First Wild Sumatran Rhino Spotted in Forty Years

Sumatran rhinos are critically endangered and there is estimated to be less than 100 wild Sumatran rhinos living in Indonesia. Poaching and habitat loss from logging are their greatest threats. Because of these threats, the Sumatran rhino was declared extinct in Malaysian, part of Borneo, in 2015. These animals once roamed the Malay Peninsula to the foothills of the Himalayas. Until now, a wild Sumatran rhino had not been seen in forty years. Researchers have recently made contact with a wild Sumatran rhino.

A female, aged four or five year old, was safely captured in early March and transferred to a protected nearby forest. Only indirect evidence such as stray footprints and an occasional photograph from a camera trap are about the only proof that the Sumatran rhino still existed in the wild.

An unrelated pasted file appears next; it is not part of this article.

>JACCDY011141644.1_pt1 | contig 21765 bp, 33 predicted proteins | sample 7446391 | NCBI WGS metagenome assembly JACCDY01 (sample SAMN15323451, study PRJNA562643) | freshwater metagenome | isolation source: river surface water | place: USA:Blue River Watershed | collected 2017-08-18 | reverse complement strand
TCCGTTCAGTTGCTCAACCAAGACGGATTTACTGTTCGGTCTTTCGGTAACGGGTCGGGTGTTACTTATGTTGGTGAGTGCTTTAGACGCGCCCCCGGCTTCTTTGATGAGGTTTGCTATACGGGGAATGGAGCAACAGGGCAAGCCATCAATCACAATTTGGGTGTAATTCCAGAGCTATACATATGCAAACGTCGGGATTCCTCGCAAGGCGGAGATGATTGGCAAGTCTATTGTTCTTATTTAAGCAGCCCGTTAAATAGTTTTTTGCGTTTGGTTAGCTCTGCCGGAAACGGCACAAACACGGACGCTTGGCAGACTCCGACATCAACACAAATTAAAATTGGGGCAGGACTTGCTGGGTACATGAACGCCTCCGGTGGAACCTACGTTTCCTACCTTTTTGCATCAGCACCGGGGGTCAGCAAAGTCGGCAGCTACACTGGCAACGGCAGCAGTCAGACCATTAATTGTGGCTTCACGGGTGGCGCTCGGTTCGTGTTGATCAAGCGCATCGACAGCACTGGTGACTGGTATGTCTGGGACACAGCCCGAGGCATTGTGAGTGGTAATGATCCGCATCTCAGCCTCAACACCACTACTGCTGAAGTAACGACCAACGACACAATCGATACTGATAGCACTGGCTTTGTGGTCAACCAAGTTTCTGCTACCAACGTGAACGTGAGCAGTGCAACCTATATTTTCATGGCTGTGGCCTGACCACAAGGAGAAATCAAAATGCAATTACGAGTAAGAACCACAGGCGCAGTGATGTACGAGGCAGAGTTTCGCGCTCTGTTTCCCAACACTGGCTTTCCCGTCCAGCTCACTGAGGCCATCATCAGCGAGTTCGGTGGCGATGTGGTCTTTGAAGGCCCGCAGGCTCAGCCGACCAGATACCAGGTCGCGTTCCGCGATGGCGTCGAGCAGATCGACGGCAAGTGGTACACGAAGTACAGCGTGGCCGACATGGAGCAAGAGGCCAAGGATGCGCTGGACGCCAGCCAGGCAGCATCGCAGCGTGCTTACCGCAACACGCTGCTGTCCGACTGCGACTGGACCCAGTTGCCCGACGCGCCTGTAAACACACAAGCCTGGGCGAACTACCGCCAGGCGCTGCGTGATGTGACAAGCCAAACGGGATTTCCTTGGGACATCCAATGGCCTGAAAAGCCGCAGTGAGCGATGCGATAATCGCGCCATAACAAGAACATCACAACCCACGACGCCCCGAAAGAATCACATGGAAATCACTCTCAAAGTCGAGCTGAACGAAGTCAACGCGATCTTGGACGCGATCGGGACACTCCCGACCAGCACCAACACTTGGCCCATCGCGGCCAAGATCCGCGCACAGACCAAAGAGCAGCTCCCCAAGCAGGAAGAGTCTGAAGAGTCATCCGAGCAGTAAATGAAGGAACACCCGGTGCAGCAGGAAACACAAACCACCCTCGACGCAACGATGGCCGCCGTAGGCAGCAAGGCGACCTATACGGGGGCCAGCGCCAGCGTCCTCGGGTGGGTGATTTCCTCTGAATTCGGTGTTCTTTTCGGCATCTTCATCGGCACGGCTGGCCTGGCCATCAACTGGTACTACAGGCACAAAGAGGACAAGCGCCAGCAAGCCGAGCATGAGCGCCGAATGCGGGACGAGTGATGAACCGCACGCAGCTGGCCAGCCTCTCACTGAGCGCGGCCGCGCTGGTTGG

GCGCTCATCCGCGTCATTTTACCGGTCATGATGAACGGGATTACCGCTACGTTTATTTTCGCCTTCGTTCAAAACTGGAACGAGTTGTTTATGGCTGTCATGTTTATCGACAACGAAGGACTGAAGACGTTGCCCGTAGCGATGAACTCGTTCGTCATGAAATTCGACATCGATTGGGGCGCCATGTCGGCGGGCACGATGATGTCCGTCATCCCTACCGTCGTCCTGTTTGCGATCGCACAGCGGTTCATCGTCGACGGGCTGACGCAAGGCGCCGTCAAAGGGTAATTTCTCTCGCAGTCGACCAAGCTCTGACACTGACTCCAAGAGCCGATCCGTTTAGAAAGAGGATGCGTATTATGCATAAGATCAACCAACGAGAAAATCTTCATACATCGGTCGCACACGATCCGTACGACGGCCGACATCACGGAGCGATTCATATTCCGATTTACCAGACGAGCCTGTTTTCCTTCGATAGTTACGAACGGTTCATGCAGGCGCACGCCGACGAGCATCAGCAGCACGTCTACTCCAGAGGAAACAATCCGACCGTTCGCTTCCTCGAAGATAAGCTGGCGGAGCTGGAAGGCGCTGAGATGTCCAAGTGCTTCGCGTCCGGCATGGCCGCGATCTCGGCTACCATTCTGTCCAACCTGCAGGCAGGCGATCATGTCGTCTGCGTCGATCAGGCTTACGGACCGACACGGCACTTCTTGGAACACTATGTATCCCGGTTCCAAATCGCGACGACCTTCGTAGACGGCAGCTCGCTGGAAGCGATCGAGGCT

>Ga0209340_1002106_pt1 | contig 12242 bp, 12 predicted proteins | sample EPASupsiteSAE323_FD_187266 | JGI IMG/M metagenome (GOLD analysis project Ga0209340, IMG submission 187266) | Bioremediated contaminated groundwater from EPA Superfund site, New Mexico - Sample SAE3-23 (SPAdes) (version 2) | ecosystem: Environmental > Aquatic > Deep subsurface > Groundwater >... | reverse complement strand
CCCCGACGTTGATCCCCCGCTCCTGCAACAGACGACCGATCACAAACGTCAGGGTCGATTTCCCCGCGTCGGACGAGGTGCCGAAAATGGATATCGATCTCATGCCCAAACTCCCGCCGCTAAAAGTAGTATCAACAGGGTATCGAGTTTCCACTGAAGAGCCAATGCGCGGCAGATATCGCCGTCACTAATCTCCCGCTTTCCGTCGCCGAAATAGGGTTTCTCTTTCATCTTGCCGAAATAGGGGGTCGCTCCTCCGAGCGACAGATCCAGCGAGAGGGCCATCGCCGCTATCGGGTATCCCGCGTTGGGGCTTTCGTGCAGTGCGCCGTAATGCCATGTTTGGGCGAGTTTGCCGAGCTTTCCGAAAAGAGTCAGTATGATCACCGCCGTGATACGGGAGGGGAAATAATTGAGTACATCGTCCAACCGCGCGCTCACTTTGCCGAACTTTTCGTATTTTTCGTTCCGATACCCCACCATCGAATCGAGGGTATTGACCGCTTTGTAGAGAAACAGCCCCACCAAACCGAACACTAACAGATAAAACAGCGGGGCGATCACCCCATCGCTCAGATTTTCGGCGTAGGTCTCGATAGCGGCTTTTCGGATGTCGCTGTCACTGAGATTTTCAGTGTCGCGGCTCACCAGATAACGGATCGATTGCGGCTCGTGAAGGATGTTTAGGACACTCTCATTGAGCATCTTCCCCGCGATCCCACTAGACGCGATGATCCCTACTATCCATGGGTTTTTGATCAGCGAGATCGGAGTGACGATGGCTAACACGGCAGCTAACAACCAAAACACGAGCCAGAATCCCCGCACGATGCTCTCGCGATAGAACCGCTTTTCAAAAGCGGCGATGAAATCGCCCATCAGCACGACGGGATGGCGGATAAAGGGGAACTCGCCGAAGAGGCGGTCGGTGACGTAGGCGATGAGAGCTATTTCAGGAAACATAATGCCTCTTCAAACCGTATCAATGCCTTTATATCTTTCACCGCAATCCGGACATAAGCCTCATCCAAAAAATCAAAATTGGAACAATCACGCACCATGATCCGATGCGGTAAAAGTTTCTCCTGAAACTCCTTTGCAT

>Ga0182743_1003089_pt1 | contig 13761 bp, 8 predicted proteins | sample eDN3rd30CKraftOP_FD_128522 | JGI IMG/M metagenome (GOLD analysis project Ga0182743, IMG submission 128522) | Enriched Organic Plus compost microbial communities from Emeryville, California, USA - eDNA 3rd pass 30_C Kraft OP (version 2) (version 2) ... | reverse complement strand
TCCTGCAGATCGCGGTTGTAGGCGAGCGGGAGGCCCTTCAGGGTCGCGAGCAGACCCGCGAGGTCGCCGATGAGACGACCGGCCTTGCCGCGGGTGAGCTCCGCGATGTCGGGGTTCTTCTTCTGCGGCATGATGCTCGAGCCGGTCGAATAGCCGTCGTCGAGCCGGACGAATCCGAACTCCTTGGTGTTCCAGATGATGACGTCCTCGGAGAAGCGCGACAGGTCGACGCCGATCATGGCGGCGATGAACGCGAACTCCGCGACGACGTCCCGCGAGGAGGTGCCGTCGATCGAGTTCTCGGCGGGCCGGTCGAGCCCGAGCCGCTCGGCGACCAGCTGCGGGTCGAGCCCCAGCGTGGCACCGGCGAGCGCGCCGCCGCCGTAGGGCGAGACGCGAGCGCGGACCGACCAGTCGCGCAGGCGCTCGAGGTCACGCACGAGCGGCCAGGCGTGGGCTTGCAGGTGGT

“This unprecedented discovery and unparalleled operation boots our hope to save one of the most endangered specie” said Marco Lambertini, the director general of the World Wildlife Federation International.

With less than 100 Sumatran rhinos left, it has become harder for breeding to occur naturally. In addition to this, inbreeding can become a concern, reducing the genetic diversity of the species. If a female does not breed, tumors can grow and render them infertile. You may remember our story on Harry, the last male Sumatran rhino in the western Hemisphere, and his journey to Indonesia, with one goal: to breed with the other females and perpetuate his species. To restore this critically endangered population


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